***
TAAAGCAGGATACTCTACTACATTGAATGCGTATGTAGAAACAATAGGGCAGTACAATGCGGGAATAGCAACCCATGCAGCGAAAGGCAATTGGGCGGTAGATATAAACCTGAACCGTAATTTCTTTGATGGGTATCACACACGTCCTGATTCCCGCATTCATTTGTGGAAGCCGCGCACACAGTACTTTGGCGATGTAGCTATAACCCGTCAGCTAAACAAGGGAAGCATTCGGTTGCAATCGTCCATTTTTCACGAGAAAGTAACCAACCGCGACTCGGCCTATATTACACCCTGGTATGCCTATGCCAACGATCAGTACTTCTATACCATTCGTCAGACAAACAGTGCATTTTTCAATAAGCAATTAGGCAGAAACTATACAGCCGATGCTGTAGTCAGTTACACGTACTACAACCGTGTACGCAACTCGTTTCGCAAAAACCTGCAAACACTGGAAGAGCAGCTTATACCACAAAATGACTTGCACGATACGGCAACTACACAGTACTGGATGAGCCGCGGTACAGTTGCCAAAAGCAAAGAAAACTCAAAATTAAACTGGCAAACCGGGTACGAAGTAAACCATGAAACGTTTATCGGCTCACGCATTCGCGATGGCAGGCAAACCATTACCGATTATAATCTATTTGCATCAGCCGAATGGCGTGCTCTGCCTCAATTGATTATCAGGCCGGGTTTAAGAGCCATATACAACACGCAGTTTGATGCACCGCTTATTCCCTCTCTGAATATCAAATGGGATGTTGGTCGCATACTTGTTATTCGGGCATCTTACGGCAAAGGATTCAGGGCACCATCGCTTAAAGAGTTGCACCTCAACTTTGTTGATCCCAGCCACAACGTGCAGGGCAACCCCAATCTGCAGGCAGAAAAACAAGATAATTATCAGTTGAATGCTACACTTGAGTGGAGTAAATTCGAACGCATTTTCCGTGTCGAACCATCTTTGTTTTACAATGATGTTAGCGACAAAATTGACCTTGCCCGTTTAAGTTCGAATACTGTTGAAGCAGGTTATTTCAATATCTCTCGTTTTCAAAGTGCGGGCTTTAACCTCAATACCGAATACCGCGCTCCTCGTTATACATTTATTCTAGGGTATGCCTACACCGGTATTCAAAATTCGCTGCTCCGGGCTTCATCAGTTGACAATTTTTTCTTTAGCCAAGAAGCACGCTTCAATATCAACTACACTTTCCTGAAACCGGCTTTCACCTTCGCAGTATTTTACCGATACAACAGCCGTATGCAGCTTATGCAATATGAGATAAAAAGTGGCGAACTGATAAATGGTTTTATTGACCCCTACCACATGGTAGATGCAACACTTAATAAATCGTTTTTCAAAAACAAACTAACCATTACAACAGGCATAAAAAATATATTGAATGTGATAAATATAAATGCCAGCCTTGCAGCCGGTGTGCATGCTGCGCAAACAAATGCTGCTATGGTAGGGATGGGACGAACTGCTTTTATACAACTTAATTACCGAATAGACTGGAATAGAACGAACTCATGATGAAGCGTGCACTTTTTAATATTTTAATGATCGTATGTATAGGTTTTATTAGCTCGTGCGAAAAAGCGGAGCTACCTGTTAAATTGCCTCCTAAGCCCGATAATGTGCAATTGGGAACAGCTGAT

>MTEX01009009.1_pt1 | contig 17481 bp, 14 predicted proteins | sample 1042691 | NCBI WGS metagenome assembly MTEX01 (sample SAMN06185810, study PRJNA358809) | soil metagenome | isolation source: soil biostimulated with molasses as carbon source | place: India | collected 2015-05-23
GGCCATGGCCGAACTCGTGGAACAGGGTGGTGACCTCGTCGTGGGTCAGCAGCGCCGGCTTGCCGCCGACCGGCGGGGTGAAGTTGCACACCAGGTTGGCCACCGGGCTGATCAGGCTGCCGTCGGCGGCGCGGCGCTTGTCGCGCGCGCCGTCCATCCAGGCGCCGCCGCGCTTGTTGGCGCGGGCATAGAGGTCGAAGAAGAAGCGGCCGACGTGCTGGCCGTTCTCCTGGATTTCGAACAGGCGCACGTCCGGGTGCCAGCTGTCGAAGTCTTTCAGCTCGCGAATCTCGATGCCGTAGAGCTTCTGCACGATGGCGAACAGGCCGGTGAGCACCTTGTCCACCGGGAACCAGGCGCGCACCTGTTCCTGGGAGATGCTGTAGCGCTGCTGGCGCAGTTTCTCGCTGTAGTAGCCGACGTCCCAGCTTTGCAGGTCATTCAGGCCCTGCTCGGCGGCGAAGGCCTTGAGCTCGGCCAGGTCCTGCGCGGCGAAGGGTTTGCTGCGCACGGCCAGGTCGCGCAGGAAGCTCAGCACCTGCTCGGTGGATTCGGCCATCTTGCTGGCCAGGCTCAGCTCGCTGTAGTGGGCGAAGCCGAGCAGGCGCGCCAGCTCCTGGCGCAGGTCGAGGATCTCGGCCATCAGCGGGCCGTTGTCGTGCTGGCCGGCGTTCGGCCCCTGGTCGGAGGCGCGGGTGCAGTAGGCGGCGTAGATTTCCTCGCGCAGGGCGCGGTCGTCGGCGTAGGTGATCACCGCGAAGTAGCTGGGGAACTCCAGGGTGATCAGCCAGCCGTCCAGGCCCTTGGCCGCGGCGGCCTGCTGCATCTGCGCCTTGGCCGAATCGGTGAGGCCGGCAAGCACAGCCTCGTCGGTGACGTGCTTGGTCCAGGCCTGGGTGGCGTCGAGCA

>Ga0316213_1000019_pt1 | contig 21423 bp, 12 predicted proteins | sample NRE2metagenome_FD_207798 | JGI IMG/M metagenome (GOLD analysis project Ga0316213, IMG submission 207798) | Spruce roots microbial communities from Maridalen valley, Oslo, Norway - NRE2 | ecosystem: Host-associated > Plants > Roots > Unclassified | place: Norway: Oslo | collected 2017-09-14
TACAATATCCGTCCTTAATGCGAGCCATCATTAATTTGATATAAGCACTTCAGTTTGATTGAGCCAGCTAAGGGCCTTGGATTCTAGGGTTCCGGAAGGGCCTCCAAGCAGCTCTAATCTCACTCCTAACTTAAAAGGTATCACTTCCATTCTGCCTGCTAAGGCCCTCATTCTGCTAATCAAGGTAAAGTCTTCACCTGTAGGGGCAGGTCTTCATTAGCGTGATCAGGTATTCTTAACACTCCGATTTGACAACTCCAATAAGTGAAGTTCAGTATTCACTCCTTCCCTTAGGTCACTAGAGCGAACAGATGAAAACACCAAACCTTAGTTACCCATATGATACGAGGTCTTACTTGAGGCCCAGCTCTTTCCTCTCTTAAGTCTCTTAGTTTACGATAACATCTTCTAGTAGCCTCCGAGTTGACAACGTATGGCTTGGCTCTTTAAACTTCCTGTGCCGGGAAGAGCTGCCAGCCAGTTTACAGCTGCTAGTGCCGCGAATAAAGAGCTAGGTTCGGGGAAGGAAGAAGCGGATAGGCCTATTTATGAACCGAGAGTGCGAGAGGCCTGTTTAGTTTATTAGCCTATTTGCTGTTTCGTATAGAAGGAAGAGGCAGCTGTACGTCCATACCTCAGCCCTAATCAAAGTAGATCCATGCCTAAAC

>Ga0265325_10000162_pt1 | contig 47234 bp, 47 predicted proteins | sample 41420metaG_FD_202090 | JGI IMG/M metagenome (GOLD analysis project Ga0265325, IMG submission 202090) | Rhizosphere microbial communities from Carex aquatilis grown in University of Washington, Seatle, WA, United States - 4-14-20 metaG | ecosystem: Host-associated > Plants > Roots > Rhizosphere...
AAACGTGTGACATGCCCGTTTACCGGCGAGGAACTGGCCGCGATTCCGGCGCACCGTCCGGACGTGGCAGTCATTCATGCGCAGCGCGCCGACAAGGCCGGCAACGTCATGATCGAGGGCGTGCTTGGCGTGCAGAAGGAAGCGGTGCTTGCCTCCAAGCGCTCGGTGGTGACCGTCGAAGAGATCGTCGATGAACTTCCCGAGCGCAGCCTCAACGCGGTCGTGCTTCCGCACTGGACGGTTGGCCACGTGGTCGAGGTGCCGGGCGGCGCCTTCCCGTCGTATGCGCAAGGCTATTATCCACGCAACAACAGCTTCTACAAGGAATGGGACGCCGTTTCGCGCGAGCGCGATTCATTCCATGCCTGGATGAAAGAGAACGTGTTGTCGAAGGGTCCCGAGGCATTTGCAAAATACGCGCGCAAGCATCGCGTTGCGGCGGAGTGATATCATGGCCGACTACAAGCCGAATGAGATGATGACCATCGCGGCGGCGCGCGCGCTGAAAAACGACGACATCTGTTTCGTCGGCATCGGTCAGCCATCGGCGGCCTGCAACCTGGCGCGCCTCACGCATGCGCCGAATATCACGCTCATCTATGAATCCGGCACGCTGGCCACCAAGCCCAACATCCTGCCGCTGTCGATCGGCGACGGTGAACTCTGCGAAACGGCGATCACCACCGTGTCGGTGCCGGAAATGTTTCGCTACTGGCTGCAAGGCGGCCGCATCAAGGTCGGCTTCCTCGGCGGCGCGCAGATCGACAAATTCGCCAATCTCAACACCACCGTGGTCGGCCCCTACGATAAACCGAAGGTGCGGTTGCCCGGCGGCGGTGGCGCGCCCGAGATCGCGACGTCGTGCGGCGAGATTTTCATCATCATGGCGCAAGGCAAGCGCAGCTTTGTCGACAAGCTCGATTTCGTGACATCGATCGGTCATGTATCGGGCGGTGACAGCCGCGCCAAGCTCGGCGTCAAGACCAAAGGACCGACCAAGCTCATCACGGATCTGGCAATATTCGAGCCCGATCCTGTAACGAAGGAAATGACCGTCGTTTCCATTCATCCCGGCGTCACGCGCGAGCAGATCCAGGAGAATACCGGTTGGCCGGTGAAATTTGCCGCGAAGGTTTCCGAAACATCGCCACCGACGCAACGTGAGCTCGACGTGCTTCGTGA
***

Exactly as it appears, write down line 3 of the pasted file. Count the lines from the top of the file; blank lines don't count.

GGCCATGGCCGAACTCGTGGAACAGGGTGGTGACCTCGTCGTGGGTCAGCAGCGCCGGCTTGCCGCCGACCGGCGGGGTGAAGTTGCACACCAGGTTGGCCACCGGGCTGATCAGGCTGCCGTCGGCGGCGCGGCGCTTGTCGCGCGCGCCGTCCATCCAGGCGCCGCCGCGCTTGTTGGCGCGGGCATAGAGGTCGAAGAAGAAGCGGCCGACGTGCTGGCCGTTCTCCTGGATTTCGAACAGGCGCACGTCCGGGTGCCAGCTGTCGAAGTCTTTCAGCTCGCGAATCTCGATGCCGTAGAGCTTCTGCACGATGGCGAACAGGCCGGTGAGCACCTTGTCCACCGGGAACCAGGCGCGCACCTGTTCCTGGGAGATGCTGTAGCGCTGCTGGCGCAGTTTCTCGCTGTAGTAGCCGACGTCCCAGCTTTGCAGGTCATTCAGGCCCTGCTCGGCGGCGAAGGCCTTGAGCTCGGCCAGGTCCTGCGCGGCGAAGGGTTTGCTGCGCACGGCCAGGTCGCGCAGGAAGCTCAGCACCTGCTCGGTGGATTCGGCCATCTTGCTGGCCAGGCTCAGCTCGCTGTAGTGGGCGAAGCCGAGCAGGCGCGCCAGCTCCTGGCGCAGGTCGAGGATCTCGGCCATCAGCGGGCCGTTGTCGTGCTGGCCGGCGTTCGGCCCCTGGTCGGAGGCGCGGGTGCAGTAGGCGGCGTAGATTTCCTCGCGCAGGGCGCGGTCGTCGGCGTAGGTGATCACCGCGAAGTAGCTGGGGAACTCCAGGGTGATCAGCCAGCCGTCCAGGCCCTTGGCCGCGGCGGCCTGCTGCATCTGCGCCTTGGCCGAATCGGTGAGGCCGGCAAGCACAGCCTCGTCGGTGACGTGCTTGGTCCAGGCCTGGGTGGCGTCGAGCA